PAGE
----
Tag Archives: music

As the Black Music Action Coalition releases a progress report one year on from Blackout Tuesday, the one change record labels could make that no one’s talking about…

July 2nd last year was Blackout Tuesday. It was meant to be a day of reflection for black people and others in the community which would lead to long term changes. In reality? The suspicion that it was just treated as an excuse to stick up a black box on their Instagram and align themselves with a trendy cause persists.

Some companies did make a number of vows and pledges at that time. Now in years gone by, you could make that promise and most people would soon forget it. The adage “today’s newspaper is tomorrow’s fish and chip paper” was very much in vogue.

But the internet has shattered that. Groups can be set up to remind people of what they said and they can spread quickly. Black Music Action Coalition knows this and has compiled a report. It doesn’t make pretty reading. It can be summed up as lots of synthetic changes, very few systemic changes.

There is, however, one change that you could make in the music world which would be a real game changer. And not just for black artists, but for everyone else too. Allow artists to retain the rights over their masters.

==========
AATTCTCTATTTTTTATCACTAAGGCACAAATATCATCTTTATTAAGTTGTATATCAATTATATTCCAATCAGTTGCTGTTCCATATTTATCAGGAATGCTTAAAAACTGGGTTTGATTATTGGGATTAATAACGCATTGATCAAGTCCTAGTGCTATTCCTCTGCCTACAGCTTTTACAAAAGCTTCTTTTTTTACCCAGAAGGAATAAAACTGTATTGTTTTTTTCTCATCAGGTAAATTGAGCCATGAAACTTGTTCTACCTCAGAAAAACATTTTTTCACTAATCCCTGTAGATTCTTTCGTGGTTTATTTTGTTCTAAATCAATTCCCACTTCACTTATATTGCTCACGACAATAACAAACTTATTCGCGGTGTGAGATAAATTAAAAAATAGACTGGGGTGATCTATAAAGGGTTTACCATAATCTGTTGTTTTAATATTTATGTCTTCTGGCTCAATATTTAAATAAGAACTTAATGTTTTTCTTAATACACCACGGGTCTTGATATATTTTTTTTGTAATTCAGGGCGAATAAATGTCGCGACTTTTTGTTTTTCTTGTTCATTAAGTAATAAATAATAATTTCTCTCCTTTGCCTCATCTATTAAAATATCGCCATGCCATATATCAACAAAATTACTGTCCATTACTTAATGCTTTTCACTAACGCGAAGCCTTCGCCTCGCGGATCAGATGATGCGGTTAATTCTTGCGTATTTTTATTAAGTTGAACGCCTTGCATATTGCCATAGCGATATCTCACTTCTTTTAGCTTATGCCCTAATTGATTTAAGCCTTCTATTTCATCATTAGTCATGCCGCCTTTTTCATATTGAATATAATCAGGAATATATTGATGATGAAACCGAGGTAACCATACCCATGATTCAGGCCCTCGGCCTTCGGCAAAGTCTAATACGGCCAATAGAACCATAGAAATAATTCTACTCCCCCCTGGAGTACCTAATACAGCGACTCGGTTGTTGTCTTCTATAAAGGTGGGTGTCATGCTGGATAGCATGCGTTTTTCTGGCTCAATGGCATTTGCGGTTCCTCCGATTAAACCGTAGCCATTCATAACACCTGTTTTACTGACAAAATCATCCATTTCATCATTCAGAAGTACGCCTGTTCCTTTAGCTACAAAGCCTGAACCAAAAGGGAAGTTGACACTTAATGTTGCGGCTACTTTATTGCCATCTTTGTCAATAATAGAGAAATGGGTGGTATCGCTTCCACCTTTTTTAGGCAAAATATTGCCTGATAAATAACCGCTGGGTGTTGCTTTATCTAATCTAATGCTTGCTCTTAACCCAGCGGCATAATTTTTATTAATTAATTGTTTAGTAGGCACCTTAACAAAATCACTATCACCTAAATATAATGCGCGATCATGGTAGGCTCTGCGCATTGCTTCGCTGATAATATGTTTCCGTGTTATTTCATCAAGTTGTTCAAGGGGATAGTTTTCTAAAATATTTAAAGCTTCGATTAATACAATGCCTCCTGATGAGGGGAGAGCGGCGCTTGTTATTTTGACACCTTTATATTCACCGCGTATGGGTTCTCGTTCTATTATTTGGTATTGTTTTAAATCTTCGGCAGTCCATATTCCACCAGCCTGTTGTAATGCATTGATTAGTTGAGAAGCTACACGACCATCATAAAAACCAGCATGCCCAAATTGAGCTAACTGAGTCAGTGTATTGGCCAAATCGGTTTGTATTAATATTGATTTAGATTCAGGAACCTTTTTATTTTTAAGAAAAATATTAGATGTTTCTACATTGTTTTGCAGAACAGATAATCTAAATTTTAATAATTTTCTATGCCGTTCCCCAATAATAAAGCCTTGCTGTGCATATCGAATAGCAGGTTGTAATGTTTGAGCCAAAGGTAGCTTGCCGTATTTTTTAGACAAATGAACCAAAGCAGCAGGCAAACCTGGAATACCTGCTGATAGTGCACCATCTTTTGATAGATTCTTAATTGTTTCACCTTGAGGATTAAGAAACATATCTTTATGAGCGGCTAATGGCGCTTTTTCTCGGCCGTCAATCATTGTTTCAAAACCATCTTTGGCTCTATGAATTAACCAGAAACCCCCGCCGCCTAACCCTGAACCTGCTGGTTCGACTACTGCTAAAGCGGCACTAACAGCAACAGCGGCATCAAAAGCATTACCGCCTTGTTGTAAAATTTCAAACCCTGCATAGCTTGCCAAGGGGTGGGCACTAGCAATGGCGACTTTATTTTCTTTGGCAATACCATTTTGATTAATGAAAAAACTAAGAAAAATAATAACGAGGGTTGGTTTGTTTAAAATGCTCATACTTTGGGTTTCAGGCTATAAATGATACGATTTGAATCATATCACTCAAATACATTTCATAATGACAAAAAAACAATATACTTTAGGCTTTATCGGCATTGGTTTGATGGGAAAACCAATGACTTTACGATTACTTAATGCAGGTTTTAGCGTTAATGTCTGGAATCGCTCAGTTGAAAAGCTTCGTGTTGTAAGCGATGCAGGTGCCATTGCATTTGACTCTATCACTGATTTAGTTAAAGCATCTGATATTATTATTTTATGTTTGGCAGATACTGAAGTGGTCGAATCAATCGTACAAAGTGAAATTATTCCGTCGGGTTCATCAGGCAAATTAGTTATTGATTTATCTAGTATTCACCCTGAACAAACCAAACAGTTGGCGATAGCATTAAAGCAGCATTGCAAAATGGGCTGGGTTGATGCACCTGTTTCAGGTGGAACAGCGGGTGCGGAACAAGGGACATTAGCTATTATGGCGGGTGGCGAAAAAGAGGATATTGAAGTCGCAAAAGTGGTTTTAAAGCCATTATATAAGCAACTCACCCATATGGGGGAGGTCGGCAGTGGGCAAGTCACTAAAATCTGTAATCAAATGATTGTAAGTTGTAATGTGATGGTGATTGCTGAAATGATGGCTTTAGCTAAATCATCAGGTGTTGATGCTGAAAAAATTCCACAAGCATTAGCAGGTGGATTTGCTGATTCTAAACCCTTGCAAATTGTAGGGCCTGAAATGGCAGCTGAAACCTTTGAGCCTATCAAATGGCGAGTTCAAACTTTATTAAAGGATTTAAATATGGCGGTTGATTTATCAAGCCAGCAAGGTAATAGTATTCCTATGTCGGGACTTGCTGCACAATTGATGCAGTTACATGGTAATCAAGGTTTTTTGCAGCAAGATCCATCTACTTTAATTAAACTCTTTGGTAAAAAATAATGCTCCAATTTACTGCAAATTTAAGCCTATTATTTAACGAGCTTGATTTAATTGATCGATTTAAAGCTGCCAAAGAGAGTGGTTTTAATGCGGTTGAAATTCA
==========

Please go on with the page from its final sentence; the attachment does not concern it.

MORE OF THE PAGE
The music industry frequently claims that the free market decides. So let’s put that to the test. Artists can licence songs to record labels on whatever terms they deem appropriate. The old system of signing masters over in perpetuity (i.e. forever) no longer works. In an age where the lifespan of a song can be just weeks, it makes no sense whatsoever to sign something over forever.

The industry is already doing this with the likes of Taylor Swift. It should start doing it for everyone. This means a fairer share of money for artists – and hopefully less of the disgraceful sight of artists who did well dying without a penny – and gives labels an incentive to work harder. No one’s going to want to licence things to a label which doesn’t succeed.

This also means artists ultimately have much more control over their own destiny. Artists would stand or fall depending on their own decisions, instead of the current system where labels dictate to artists what they can say, what they release and so on. Quite simply, artists would rise and fall on the merit of their own decisions and actions.